The ScheckTrek Pick for Rome: the Hotel San Anselmo.
This was, hands down, the most romantic hotel we’ve ever stayed in. It was unmistakably opulent, but in a fresh way. I actually fantasized that the owner bought hotels just so she would have something to spend money on!
Every room at San Anselmo is individually decorated. For this reason, if you want to consider staying there, it might be a good idea to spend some time on their website and request the exact room you’re interested in. The one above is the Camera delle Poesie (“Room of Poems”—note the wall). It’s the one I would have wanted, all other things being equal. The important thing that wasn’t equal, of course, was the price. At the time of our visit, San Anselmo’s rooms were one of two prices, with the higher price being 50% higher than the lower. Based on a quick check, that seems not to be the case now.
We saw no reason to pay 50% more for the room above, when we could get the room below, L’Angelica, for the lower amount.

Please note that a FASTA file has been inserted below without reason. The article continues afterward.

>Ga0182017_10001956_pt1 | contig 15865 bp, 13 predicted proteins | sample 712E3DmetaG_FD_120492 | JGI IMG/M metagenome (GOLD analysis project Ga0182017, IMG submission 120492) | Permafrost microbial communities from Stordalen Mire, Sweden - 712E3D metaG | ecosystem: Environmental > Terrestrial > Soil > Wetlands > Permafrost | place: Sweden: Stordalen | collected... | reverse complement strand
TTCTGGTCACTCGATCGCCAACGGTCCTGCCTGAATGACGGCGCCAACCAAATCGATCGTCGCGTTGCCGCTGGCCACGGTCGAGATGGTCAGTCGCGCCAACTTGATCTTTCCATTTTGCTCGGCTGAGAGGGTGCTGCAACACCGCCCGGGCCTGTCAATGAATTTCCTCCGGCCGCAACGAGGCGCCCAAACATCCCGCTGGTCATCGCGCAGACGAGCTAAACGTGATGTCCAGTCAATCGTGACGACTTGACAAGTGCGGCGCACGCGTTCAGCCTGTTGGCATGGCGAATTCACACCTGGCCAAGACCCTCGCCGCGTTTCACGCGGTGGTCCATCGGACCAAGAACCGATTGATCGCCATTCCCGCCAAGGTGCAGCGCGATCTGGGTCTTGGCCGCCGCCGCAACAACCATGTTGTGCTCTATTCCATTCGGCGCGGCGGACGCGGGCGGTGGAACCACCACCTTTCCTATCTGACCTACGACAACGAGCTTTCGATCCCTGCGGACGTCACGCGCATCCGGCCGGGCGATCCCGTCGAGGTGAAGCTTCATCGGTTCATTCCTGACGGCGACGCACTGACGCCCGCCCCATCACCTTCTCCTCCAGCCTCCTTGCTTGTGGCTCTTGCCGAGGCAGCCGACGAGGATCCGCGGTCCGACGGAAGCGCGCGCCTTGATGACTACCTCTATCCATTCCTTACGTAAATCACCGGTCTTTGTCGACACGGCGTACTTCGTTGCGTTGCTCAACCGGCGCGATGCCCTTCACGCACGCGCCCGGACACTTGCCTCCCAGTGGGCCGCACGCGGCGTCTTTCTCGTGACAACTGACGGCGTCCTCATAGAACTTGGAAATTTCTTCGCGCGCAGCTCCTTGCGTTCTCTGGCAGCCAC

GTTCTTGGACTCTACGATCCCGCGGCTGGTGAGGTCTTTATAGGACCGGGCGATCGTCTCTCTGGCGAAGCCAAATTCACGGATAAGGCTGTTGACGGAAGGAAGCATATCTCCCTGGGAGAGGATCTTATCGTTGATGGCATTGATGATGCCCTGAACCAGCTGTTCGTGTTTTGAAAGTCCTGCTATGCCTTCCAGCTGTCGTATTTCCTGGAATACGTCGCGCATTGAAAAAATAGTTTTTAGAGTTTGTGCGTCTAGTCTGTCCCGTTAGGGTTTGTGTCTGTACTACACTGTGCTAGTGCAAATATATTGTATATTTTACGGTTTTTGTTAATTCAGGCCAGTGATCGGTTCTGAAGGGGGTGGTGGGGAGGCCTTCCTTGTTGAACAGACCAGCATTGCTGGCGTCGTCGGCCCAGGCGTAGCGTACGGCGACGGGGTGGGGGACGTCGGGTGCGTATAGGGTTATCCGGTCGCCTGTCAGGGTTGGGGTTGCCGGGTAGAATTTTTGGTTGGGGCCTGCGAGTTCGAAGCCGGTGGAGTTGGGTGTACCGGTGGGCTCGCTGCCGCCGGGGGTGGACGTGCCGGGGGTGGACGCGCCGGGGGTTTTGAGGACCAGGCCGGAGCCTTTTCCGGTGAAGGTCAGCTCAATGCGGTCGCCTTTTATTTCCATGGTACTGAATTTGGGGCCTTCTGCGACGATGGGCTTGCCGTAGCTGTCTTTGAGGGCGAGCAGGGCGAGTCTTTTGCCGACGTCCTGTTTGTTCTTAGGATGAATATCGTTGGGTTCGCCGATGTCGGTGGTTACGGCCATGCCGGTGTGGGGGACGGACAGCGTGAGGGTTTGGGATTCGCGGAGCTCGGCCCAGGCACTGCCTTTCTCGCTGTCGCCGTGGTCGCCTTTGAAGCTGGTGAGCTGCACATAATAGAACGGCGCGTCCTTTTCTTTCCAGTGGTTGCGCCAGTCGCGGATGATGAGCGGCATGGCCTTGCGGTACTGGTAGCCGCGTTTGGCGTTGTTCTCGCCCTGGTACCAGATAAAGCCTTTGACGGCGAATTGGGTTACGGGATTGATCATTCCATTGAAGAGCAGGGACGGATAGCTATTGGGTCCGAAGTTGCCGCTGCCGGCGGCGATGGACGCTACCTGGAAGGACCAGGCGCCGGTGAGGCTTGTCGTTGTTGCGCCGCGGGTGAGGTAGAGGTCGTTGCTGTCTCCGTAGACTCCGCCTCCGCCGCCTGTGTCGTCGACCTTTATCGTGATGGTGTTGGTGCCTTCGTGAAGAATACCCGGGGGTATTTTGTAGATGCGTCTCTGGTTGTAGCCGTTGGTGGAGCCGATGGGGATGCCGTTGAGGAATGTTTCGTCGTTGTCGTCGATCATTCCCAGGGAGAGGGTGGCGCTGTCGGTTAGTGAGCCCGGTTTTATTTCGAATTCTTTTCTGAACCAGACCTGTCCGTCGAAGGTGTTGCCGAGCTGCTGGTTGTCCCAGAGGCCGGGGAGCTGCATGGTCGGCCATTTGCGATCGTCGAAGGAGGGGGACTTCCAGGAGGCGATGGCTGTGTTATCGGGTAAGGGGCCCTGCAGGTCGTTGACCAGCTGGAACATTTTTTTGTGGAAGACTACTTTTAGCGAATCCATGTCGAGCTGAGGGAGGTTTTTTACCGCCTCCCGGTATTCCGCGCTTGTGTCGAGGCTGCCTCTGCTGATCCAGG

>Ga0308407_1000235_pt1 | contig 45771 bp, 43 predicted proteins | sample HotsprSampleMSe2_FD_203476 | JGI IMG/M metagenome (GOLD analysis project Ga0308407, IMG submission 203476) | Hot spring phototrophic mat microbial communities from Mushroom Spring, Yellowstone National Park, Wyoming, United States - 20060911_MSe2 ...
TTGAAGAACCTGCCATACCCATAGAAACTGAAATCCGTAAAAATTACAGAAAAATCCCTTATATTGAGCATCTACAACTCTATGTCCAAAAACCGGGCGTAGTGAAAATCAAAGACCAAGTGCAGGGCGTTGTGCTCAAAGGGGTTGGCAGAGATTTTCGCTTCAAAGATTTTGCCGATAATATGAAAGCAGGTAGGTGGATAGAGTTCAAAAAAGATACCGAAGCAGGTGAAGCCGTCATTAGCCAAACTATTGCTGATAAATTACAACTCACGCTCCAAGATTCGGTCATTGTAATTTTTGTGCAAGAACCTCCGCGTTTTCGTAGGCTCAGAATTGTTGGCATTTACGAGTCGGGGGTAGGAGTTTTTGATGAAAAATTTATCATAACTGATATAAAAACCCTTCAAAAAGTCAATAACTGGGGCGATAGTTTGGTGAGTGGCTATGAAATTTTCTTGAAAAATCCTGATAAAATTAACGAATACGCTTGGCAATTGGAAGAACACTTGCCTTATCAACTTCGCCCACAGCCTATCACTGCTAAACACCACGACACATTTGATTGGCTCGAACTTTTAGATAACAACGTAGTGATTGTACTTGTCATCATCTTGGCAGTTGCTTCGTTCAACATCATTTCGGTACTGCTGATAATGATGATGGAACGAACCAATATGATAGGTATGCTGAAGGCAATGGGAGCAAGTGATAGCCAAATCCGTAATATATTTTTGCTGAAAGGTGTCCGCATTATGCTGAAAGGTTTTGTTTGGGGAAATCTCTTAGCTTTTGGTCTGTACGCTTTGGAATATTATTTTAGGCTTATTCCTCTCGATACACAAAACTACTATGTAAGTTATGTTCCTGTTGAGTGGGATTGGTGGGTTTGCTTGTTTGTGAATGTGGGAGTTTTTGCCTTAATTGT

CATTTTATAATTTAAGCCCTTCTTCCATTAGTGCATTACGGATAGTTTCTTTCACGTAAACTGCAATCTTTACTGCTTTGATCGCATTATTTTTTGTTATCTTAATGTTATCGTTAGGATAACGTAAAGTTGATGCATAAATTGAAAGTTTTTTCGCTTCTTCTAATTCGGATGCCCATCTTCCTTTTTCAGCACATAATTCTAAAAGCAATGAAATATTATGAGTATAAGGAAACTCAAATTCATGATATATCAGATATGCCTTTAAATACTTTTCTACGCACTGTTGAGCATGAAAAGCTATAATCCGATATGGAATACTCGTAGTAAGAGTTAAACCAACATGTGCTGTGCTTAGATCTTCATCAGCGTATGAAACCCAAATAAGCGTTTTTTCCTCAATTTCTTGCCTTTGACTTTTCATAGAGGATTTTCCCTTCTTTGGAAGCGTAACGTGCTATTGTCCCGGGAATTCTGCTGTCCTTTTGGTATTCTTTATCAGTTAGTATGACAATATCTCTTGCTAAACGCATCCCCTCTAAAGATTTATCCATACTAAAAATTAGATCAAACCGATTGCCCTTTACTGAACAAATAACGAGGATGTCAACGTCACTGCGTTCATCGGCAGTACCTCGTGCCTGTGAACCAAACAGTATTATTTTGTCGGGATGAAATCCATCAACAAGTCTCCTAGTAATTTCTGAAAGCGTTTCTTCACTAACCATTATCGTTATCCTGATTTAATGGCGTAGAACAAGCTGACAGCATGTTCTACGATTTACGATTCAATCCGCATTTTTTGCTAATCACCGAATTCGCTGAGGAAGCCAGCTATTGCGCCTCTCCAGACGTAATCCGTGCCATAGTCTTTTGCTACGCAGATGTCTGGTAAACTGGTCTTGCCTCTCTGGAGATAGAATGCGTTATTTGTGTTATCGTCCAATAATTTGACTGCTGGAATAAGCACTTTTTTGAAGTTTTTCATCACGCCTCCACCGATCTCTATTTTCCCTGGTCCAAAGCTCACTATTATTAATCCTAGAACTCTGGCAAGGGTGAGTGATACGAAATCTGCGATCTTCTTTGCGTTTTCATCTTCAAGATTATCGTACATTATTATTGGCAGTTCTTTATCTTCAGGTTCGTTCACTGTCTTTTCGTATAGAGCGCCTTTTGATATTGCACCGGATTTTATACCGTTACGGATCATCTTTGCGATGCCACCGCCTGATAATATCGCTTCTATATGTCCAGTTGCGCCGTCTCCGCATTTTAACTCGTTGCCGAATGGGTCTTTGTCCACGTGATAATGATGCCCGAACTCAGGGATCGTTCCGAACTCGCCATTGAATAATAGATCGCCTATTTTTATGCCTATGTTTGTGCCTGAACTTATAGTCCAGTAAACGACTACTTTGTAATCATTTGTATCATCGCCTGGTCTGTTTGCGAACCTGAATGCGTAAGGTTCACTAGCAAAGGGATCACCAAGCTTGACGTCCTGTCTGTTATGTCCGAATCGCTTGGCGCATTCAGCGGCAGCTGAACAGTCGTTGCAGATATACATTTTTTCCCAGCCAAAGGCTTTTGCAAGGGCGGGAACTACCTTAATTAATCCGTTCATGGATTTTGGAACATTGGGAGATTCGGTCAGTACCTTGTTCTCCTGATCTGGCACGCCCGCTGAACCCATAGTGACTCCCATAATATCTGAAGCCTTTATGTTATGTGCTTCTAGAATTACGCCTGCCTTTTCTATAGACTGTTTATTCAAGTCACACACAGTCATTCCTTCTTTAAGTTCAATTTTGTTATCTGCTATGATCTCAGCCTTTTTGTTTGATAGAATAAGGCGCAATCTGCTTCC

The hotel’s logo is in marble on the floor. The workmanship was so good, it took some looking even to find the two seams in the outer maroon band in that logo.
You could literally float in that tub. True to European tradition, there’s a bidet next to the toilet.
An example of some of the furniture that could be seen even in upper-floor halls
The hotel manager was literally on the phone with the owner, who was asking him why that woman was talking so many pictures of the hotel. (She had seen me on the closed-circuit television.) All was well when he told her I was a guest there. I was flattered that they thought a professional photographer had come to scope them out. :)
Well, the place was very photogenic!
The bar. Drinks or sandwiches could be ordered here and taken to the lounge.
This is the breakfast room! Note the gold leaf on the vaulted ceiling.
This is also in the breakfast room, on the way to the lounge. The gilded candelabra dates from the 800s and came from an old chapel of the family.
Imagine even how much mitering had to be done on multiple layers of mouldings. They cut corners all right (in the mitering), but not on cost or quality of workmanship.
The steel-faced fireplace was like nothing we’d seen before.